When Tour players discover a problem with their games, they stop looking backward and keep looking forward:

“If you look at my stats they’re not much different than last year, except for one glaring area, and that’s just strokes gained putting. And it’s not because of any lack of work or times put in. I’ve put a lot of time in the last couple of months, and it’s just now starting to pay off. And at least it’s sooner than later.”

So when he began the Playoffs at the Barclays last week, it was with high expectations. So it was a blow when he missed the cut. It was one of those, “Get me outta here moments.”

“So I played early Friday and, missing the cut, I had a chance to go home. And I spent all day Saturday and Sunday at home. And kept my clubs in the travel bag, which is a little unusual for me, especially seeing how bad I played last week. But it wasn’t anything that was mechanical, technical, it was more just a mental approach that I changed; thought about some stuff that I’ve done the last couple of months and why it hasn’t turned out better.”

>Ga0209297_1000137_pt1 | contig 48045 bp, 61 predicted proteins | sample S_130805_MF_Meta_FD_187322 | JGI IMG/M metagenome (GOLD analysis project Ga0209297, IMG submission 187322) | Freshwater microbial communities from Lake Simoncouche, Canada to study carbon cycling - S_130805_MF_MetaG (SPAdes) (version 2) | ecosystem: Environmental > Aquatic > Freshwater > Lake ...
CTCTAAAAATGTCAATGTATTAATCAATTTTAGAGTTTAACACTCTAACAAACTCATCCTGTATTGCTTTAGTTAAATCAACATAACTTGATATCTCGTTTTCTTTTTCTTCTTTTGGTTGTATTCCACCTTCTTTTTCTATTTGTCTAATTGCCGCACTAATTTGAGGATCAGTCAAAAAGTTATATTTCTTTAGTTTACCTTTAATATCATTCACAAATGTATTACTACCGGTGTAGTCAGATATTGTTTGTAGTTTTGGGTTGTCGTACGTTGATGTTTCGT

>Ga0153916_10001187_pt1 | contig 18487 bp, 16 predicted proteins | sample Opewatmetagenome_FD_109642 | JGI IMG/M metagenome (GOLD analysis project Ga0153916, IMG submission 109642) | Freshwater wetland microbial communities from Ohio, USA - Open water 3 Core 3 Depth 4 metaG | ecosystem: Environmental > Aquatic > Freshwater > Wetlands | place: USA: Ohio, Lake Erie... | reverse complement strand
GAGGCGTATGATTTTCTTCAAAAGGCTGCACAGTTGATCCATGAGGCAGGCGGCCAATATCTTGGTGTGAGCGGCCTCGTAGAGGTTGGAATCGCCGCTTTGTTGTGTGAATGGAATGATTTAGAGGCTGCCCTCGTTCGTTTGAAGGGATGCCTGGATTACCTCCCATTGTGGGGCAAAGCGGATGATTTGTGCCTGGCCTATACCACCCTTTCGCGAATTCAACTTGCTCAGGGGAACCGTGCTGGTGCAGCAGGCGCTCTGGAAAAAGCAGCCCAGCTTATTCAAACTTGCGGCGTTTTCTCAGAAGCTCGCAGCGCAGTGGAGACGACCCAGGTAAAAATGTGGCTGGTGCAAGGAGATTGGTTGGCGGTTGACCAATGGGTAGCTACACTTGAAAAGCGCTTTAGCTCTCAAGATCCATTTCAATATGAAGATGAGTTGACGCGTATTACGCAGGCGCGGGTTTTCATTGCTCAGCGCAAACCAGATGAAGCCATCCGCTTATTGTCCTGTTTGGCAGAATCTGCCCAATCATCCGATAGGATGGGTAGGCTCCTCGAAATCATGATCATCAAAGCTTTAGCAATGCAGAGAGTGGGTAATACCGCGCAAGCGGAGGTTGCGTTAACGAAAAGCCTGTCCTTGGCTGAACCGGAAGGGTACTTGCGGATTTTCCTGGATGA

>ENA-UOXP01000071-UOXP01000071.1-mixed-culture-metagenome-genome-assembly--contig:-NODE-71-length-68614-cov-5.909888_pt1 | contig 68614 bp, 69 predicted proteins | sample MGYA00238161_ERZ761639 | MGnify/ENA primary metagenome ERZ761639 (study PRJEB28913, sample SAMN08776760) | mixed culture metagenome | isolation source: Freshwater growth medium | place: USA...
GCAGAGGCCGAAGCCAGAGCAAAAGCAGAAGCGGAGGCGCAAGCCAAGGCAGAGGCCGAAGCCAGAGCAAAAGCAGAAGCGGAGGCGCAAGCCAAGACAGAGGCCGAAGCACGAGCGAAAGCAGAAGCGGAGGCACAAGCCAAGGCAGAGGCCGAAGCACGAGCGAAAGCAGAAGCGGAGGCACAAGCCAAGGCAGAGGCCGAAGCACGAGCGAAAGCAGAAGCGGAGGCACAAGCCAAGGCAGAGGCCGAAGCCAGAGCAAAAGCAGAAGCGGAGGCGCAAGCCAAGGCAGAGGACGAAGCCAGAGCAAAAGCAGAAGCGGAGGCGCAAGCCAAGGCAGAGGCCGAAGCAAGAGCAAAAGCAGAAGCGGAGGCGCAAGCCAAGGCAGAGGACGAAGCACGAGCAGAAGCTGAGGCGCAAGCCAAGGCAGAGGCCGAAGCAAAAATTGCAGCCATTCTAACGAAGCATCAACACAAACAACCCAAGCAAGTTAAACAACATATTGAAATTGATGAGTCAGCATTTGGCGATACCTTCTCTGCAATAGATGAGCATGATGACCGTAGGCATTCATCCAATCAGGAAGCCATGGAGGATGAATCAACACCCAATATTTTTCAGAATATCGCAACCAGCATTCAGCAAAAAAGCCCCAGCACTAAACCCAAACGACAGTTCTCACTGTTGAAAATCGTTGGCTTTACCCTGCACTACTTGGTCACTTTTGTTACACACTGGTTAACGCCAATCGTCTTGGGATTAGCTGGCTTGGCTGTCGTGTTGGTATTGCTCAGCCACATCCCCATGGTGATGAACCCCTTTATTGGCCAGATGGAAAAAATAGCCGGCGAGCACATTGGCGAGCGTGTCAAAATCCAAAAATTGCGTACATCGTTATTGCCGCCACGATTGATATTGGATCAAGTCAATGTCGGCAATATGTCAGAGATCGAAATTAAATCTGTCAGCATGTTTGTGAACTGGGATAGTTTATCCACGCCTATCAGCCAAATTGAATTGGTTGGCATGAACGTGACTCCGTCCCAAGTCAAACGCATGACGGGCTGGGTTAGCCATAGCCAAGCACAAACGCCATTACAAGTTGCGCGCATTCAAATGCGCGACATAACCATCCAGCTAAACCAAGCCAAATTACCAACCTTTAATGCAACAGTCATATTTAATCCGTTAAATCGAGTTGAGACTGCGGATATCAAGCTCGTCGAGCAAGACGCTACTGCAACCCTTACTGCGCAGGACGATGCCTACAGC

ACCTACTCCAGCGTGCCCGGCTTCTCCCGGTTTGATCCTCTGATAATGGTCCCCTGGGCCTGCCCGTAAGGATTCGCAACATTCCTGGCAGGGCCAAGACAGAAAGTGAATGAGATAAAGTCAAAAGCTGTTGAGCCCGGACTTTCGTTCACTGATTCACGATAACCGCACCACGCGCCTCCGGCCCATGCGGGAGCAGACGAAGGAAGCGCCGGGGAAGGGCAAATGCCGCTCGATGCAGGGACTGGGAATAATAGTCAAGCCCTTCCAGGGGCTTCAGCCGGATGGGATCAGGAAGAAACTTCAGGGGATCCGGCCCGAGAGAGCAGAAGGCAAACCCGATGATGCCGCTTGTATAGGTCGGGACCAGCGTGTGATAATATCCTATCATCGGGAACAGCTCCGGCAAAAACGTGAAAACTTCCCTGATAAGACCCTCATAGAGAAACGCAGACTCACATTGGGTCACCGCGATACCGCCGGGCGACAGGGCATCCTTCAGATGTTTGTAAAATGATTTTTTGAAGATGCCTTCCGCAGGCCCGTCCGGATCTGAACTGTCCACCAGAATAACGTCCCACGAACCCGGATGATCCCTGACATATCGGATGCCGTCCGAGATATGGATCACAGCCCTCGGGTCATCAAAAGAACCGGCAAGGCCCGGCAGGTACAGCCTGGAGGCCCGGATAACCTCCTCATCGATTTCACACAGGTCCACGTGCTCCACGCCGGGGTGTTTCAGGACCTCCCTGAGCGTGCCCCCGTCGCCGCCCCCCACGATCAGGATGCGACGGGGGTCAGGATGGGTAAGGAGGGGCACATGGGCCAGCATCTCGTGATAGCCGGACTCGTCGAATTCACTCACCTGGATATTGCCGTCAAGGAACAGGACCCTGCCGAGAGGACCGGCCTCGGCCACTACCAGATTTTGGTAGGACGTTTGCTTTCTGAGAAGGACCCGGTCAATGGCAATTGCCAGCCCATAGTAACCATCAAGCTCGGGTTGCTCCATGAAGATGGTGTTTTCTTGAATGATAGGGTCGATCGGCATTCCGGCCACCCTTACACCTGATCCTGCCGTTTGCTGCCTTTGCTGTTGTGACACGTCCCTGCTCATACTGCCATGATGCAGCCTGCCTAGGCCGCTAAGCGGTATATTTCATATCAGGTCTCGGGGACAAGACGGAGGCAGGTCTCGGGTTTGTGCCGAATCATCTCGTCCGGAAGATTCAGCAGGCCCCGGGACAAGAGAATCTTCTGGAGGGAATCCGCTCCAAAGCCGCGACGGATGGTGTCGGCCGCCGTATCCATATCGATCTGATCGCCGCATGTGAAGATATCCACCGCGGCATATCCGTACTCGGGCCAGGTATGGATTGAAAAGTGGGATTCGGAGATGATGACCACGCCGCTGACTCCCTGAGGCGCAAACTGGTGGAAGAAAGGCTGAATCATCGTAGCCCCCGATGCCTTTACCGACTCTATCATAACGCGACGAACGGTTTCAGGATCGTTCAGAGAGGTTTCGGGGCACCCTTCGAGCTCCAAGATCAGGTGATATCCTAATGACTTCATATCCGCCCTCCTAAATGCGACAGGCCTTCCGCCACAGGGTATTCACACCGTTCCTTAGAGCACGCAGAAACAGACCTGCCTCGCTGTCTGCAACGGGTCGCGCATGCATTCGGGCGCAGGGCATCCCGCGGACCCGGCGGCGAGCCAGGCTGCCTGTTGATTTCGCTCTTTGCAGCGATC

And so he brought that new perspective to this week’s effort with the help of his wife, who has specialized expertise in these matters: she played golf at their Alma Mater, the University of Florida:

“And sort of just tried to do what I figured out at home this week. And it’s nice. I haven’t seen my wife in three weeks, we’re expecting our first child in a little under four weeks. It’s nice. And my wife is a golfer, she played golf at the University of Florida, I was able to bounce a couple of things off her to see what kind of advice she may have.”

And this is what they decided he needed to do differently: